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Jo, The Crossing Sweeper
by [?]

Jo lives in a ruinous place, known to the likes of him by the name of Tom-all-Alone’s. It is a black dilapidated street, avoided by all decent people; where the crazy houses were seized upon when their decay was far advanced, by some bold vagrants, who, after establishing their possession, took to letting them out in lodgings.

Jo sweeps his crossing all day long, and if he is asked a question he replies that he “don’t know nothink.” He knows that it’s hard to keep the mud off the crossing in dirty weather, and harder still to live by doing it. Nobody taught him that much–he found it out.

Indeed, everything poor Jo knows he has had to find out for himself, for no one has even taken the trouble to tell him his real name.

It must be a strange state to be like Jo, not to know the feeling of a whole suit of clothes–to wear even in summer the same queer remnant of a fur cap; to be always dirty and ragged; to shuffle through the streets, unfamiliar with the shapes, and in utter darkness as to the meaning, of those mysterious symbols so abundant over the doors and at corners of the streets, and on the doors and in the windows. To see people read, and to see people write, and to see the postman deliver letters, and not to have the least idea of all that language,–to be to all of it stone blind and dumb.

It must be very puzzling to be hustled and jostled, and moved on, and to really feel that I have no business here or there or anywhere; and yet to be perplexed by the consideration that I am here somehow, too, and everybody overlooked me until I became the creature that I am.

One cold winter night when Jo was shivering near his crossing, a stranger passed him; turned, looked at him intently, then came back and began to ask him questions from which he found out that Jo had not a friend in the world.

“Neither have I, not one,” added the man, and gave him the price of a supper and lodging. And from that day Jo was no longer friendless, for the stranger often spoke to him, and asked him whether he slept sound at night, and how he bore cold and hunger; and whether he ever wished to die; and other strange questions. Then when the man had no money he would say, “I am as poor as you to-day, Jo,” but when he had any he always shared it with Jo.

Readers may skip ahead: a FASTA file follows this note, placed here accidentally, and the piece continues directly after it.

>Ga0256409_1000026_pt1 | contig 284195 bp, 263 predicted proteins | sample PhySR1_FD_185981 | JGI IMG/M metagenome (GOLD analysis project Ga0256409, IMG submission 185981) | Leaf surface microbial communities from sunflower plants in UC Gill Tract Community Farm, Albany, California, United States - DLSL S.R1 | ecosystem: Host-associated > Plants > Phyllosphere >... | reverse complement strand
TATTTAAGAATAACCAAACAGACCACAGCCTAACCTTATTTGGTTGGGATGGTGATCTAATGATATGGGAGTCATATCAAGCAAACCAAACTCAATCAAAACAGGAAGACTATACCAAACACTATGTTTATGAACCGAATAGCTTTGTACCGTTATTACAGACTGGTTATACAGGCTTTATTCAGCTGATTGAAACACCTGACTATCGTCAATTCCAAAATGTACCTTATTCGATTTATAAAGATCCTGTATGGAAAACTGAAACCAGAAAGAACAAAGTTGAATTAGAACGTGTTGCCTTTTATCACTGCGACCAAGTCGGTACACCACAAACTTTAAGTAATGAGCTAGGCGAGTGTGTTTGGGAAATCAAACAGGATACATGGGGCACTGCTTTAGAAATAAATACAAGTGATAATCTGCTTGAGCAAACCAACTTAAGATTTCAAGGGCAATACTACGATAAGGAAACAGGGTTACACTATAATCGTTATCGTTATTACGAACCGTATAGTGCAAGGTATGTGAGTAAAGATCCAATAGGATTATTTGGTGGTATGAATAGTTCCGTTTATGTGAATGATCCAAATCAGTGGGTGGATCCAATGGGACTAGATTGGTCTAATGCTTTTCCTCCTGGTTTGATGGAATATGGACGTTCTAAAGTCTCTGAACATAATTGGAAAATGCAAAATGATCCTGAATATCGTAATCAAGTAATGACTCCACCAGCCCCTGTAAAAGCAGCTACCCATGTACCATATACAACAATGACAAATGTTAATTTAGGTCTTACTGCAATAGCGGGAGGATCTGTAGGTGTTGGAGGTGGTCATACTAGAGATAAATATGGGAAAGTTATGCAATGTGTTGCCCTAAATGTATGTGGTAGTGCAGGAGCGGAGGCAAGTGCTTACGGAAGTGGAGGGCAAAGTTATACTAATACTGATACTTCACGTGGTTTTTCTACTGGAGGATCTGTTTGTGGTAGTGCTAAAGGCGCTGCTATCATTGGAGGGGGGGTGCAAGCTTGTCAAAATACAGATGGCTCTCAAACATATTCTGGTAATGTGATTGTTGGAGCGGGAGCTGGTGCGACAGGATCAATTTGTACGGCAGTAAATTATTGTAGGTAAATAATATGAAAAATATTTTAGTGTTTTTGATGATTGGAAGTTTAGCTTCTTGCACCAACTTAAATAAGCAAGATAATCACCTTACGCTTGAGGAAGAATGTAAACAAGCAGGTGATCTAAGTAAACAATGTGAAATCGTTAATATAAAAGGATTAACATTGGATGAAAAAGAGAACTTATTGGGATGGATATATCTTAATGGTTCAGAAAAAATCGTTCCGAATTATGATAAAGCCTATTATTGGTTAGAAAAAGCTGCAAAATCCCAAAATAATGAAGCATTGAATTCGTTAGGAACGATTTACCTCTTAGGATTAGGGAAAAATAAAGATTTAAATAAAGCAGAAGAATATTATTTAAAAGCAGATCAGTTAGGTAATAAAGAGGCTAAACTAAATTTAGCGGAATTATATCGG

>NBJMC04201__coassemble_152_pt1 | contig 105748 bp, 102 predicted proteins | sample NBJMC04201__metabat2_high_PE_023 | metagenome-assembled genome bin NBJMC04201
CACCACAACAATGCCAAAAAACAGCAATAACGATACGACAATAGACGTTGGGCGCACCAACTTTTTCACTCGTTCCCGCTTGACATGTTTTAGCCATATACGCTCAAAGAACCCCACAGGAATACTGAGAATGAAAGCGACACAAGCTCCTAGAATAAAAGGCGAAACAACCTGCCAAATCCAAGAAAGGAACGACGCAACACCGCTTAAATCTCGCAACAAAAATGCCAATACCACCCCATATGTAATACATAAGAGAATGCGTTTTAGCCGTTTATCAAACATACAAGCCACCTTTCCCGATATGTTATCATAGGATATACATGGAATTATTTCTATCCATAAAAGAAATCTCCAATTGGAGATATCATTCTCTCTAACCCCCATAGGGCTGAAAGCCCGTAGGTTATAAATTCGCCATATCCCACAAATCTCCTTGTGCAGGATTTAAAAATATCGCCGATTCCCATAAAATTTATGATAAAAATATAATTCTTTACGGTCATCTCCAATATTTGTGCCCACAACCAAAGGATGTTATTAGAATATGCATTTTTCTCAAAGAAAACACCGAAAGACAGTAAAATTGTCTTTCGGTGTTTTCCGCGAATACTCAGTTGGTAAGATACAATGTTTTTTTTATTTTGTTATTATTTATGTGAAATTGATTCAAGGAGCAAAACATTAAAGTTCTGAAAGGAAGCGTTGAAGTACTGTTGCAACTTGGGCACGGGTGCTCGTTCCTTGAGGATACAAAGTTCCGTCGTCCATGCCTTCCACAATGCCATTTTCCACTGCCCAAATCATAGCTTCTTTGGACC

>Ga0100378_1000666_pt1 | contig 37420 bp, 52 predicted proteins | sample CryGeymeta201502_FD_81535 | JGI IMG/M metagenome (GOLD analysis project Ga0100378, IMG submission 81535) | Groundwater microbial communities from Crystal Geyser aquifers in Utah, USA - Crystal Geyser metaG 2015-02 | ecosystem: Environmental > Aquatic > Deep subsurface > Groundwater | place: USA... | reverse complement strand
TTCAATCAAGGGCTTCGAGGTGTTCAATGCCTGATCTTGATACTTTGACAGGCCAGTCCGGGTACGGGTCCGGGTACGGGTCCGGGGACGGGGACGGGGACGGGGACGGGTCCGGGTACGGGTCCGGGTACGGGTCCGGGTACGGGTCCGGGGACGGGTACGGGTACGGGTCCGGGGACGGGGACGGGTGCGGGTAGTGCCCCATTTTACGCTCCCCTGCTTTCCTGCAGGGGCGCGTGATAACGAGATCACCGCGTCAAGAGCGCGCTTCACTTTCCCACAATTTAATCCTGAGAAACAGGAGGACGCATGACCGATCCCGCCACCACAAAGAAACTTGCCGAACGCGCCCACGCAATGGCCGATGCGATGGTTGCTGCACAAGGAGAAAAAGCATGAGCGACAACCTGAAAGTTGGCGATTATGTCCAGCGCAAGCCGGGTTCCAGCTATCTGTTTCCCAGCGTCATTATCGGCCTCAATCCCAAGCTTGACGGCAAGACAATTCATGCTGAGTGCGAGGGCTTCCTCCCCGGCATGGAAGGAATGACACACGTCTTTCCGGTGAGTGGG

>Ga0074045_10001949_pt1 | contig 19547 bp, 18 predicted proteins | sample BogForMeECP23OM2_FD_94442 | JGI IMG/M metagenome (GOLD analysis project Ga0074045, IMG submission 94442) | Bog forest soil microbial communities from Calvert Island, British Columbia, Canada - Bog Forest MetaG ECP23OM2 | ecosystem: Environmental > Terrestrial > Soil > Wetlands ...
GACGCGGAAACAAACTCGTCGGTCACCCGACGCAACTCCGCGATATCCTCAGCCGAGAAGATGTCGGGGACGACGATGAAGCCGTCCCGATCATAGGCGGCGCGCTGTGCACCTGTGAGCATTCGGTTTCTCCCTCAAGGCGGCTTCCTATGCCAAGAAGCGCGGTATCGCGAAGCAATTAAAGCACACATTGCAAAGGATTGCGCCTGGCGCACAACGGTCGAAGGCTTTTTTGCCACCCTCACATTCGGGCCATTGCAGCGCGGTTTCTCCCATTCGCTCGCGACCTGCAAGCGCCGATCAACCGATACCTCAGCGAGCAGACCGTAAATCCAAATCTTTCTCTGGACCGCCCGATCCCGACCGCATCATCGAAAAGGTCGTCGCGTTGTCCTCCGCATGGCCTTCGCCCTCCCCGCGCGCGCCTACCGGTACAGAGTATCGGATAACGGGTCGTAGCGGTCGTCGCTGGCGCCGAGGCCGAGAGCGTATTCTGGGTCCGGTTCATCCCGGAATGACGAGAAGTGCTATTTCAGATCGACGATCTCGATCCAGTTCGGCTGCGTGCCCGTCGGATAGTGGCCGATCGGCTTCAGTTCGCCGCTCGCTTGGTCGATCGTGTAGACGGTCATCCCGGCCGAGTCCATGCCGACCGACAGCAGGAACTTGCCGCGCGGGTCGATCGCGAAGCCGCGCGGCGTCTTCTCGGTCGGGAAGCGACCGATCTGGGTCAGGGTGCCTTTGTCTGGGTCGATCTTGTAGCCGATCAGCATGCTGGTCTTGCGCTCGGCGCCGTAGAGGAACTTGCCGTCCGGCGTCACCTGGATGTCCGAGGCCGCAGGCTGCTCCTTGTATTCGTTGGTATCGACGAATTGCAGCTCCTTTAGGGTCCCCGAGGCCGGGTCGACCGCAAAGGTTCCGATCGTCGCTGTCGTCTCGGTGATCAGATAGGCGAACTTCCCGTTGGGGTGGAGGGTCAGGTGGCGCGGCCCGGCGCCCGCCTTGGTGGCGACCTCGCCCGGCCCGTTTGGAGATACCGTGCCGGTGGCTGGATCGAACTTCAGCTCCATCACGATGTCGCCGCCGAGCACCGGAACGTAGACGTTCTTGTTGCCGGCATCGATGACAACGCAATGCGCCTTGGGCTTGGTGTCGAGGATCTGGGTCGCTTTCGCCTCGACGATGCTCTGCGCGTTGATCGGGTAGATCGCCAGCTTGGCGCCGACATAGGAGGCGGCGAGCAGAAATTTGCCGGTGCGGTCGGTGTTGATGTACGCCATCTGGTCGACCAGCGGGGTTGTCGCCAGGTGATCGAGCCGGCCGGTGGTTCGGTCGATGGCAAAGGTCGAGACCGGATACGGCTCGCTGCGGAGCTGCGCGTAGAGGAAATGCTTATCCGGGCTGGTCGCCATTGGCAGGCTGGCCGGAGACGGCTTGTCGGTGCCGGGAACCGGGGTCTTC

But there came a time not long after this, when the stranger was found dead in his bed, in the house of Crook, the rag-and-bottle merchant, where he had lodgings; and nothing could be found out about his life or the reason for his sudden death. So a jury had to be brought together to ferret out the mystery, if possible, and to discover whether the man’s death was accidental or whether he died by his own hand. No one knew him, and he had never been seen talking to a human soul except the boy that swept the crossing, down the lane over the way, round the corner,–otherwise Jo.

So Jo was called in as a witness at the inquest. Says the coroner, “Is that boy here?”

Says the beadle, “No, sir, he is not here.”

Says the coroner, “Go and fetch him then.”

“Oh, here’s the boy, gentlemen!”

Here he is, very muddy, very hoarse, very ragged. Now, boy! But stop a minute. Caution. This boy must be put through a few preliminary paces.

Name Jo. Nothink else that he knows on. Don’t know that everybody has two names. Don’t know that Jo is short for a longer name. Thinks it long enough for him. Spell it? No. He can’t spell it. No father, no mother, no friends. Never been to school. What’s home? Knows a broom’s a broom, and knows it’s wicked to tell a lie. Don’t recollect who told him about the broom or about the lie, but knows both. Can’t exactly say what’ll be done to him after he’s dead if he tells a lie to the gentleman here, but believes it’ll be something wery bad to punish him, and so he’ll tell the truth. “He wos wery good to me, he wos,” added the boy, wiping his eyes with his wretched sleeves. “When I see him a-laying so stritched out just now, I wished he could have heerd me tell him so. He wos wery good to me, he wos.”